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## Kerry’s random walk

By David, 9 July 2015 Activity

Draw a compass rose and number each line coming out of it.

Kerry is at the country show, but Kerry is lost. In this activity, we’ll explore the maths of random walks, and find out if Kerry can see all the show has to offer!

### What to do

Mark some places of interest on your map.

Your sheet of graph paper is going to be a map of the show.

1. First, we need to make a compass rose. Choose an out-of-the-way intersection on your graph paper, and number each of the six lines coming out of the intersection.
2. Around the graph paper, mark out the areas that Kerry wants to visit. Some suggestions are farm animals, cake competition, showbags, sideshow alley, food stalls and the music stage.

Roll the dice, and draw a line in the indicated direction.

3. Order your pencils in a rainbow, and choose an intersection near the middle where Kerry starts from.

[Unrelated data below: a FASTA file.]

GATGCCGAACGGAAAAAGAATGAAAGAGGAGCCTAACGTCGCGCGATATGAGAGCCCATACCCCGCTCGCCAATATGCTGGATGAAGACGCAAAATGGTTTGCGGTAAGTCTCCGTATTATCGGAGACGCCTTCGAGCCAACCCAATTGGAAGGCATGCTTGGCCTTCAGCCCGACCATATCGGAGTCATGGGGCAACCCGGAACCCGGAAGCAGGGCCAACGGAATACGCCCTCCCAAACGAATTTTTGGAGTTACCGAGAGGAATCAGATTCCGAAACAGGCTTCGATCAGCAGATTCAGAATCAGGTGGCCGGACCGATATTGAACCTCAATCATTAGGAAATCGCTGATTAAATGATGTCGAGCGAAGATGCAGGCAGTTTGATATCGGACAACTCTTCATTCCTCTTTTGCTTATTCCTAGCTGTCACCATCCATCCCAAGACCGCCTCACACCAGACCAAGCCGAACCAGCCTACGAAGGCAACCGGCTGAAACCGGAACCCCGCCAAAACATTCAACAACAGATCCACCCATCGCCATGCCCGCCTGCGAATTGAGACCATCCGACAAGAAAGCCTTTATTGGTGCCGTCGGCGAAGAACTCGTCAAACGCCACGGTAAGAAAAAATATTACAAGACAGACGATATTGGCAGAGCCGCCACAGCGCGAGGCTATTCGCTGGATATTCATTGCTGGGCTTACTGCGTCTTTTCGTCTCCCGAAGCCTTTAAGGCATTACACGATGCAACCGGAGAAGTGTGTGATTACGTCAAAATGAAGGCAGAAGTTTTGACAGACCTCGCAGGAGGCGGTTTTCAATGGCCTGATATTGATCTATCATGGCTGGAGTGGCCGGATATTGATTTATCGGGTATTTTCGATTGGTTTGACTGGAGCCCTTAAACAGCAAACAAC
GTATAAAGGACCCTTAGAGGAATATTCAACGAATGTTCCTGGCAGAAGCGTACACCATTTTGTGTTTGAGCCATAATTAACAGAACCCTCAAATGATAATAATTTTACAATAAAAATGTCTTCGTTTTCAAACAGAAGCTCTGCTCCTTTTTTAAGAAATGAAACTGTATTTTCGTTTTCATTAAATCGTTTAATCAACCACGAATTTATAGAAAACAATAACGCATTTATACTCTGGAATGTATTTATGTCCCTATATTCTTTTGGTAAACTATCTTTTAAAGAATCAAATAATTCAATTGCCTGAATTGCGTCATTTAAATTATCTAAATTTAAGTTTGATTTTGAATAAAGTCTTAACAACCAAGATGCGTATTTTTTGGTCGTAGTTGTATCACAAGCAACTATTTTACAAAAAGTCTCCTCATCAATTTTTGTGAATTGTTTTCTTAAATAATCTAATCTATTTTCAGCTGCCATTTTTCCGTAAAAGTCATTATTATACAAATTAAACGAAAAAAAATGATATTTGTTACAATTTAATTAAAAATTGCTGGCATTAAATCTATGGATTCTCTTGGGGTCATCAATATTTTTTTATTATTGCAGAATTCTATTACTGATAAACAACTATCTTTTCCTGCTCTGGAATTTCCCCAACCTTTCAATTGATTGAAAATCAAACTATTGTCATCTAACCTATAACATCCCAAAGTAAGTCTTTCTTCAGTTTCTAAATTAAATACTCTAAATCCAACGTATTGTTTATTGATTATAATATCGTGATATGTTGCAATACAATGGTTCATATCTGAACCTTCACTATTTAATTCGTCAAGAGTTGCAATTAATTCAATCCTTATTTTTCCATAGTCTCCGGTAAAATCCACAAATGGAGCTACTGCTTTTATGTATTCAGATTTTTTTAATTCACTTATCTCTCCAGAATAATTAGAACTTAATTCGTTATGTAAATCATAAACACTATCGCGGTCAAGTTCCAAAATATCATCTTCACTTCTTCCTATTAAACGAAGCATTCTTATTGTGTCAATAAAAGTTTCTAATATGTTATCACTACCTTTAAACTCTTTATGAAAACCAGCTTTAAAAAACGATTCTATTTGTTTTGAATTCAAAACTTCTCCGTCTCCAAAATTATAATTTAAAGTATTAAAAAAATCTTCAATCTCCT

4. Roll your dice and consult the compass rose to find out which direction Kerry has gone. Take a coloured pencil and draw a line, one triangle long in the indicated direction.
5. Roll again to find a new direction, and continue Kerry’s journey, once again moving one triangle length.

Keep rolling and drawing until you visit all the attractions, or fall off the page.

6. Sometimes you may go back over a line you already drew. That’s okay – just remember where Kerry is when you continue the line further.
7. Keep rolling and charting Kerry’s progress. After 10 rolls, change colours so you can tell where Kerry has been recently and places Kerry visited a long time ago.
8. Keep rolling and drawing and changing colours until Kerry visits all the areas, or Kerry falls off the edge of the map.

### What’s happening?

The way Kerry moves is an example of a random walk. Random walks are not a great way to explore a country show, but mathematicians find them very interesting. They occur quite often in nature – the motion of tiny tea leaves in a hot cup of water, and the hunting patterns of silky sharks are both forms of random walks.

There are many interesting mathematical questions to do with random walks. For a long time, mathematicians wanted to know if every random walk would re-visit their starting points. After many years, they concluded that random walks on a flat surface would almost always return back to their starting point eventually. But walks in three dimensions, like a tea leaf in water, would only return about one third of the time.

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